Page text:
The 15 highest volcanoes in South America

*Review of the best according to the editors. About the selection criteria. This material is subjective, not intended as an advertisement and does not serve as a guide to purchase. You should consult a specialist before buying.

Volcanoes are a specific type of geological formation on the surface of the Earth’s lithosphere, where magma has an outlet to the surface, resulting in the release of lava, ash, and steam. The word “volcano” itself is derived from the name of the god of fire in the mythology of ancient Rome. There are active and extinct volcanoes. The first are those formations which have been active at least once during the human history. But most volcanoes belong to the second type, because they stopped their activity tens of thousands or even millions of years ago. The youngest of them are located mostly in the middle of the Cordillera Andes mountain system in western South America. A lot of these volcanic peaks reach dizzying heights. Let’s find out which South American volcanoes are the highest.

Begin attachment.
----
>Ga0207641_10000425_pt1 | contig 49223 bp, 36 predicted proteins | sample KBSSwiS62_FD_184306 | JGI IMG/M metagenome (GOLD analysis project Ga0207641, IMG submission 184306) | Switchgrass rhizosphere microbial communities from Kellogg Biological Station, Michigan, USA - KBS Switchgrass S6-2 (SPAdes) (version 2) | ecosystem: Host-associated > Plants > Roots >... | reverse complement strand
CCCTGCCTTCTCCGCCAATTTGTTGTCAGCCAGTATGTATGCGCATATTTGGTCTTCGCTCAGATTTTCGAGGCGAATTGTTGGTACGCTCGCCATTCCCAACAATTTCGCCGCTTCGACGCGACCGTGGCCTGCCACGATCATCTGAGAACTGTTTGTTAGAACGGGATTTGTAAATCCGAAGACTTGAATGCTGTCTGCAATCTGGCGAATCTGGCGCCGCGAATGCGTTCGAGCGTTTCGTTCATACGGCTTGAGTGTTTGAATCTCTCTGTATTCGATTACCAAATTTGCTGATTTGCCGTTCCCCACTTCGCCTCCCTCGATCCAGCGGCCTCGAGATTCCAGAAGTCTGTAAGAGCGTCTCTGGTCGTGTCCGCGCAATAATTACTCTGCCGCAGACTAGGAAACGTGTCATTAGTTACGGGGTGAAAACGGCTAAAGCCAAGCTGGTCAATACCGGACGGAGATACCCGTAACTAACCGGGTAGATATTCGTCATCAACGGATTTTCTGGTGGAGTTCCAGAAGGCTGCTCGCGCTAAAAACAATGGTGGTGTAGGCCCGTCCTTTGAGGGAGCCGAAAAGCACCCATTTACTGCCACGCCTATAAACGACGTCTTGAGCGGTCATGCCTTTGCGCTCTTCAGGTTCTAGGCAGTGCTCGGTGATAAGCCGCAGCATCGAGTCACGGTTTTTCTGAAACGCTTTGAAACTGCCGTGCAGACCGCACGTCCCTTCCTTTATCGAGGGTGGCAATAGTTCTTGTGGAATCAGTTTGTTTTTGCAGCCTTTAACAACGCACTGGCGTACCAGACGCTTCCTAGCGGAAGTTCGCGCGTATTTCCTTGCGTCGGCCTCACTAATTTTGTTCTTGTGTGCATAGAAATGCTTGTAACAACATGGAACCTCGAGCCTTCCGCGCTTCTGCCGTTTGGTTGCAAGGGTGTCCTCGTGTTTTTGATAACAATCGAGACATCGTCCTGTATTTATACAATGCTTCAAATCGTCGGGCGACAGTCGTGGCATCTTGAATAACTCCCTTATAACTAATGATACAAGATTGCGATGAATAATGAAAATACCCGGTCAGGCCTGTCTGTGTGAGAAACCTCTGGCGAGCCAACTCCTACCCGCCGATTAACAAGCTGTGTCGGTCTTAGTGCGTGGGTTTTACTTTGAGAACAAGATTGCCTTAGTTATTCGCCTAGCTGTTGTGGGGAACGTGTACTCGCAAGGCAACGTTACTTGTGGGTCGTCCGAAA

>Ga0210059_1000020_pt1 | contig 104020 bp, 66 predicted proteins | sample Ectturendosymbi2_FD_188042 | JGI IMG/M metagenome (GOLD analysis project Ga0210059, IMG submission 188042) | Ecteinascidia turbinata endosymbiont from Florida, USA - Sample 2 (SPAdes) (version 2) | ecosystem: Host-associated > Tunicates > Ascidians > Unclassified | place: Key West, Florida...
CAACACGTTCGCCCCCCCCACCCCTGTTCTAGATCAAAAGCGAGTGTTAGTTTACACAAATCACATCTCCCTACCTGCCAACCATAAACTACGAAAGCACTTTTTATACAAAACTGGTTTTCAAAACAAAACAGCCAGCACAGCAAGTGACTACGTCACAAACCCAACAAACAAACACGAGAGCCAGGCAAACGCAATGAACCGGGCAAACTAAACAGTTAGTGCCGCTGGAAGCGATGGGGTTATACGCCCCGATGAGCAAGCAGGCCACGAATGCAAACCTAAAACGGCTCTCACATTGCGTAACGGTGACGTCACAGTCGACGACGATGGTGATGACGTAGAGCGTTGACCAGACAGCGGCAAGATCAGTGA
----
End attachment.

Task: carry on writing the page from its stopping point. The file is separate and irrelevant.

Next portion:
South America’s tallest volcanoes

South America’s highest volcanoes1Sierra Nevada de Lagunas Bravas6173 METERS
2San Pedro6,145 meters
3Aucanquilcha6176 meters
4Pular6,233 meters
5Chimborazo6,310 meters
6Ampato6,288 meters
7Parinacota6348 meters
8Tupungato6,565 meters
9Incahuasi6621 meters
10Coropuna6,677 meters
11Sahama6,542 meters
12Llullaillaco6,739 meters
13Nevado Tres Cruces6,749 meters
14Monte Pissis6,795 meters
15Ojos del Salado6,893 meters

15th place – Sierra Nevada de Lagunas-Bravas

Rating: 3.6

Sierra Nevada de Lagunas Bravas

The Sierra Nevada de Lagunas-Bravas volcanic complex is located on the border between the Argentine province of Catamarca and the Chilean province of Atacama in a remote area of the Central Andes. Due to the inaccessibility of the region, it has so far remained little explored. The total area of the complex is about 225 square kilometers. Most of it was formed during the Holocene epoch from the ignimbritic eruption products of. The highest point of the volcanic dome complex is at an altitude of 6173 meters.

14th place – San Pedro

Rating: 3.7

San Pedro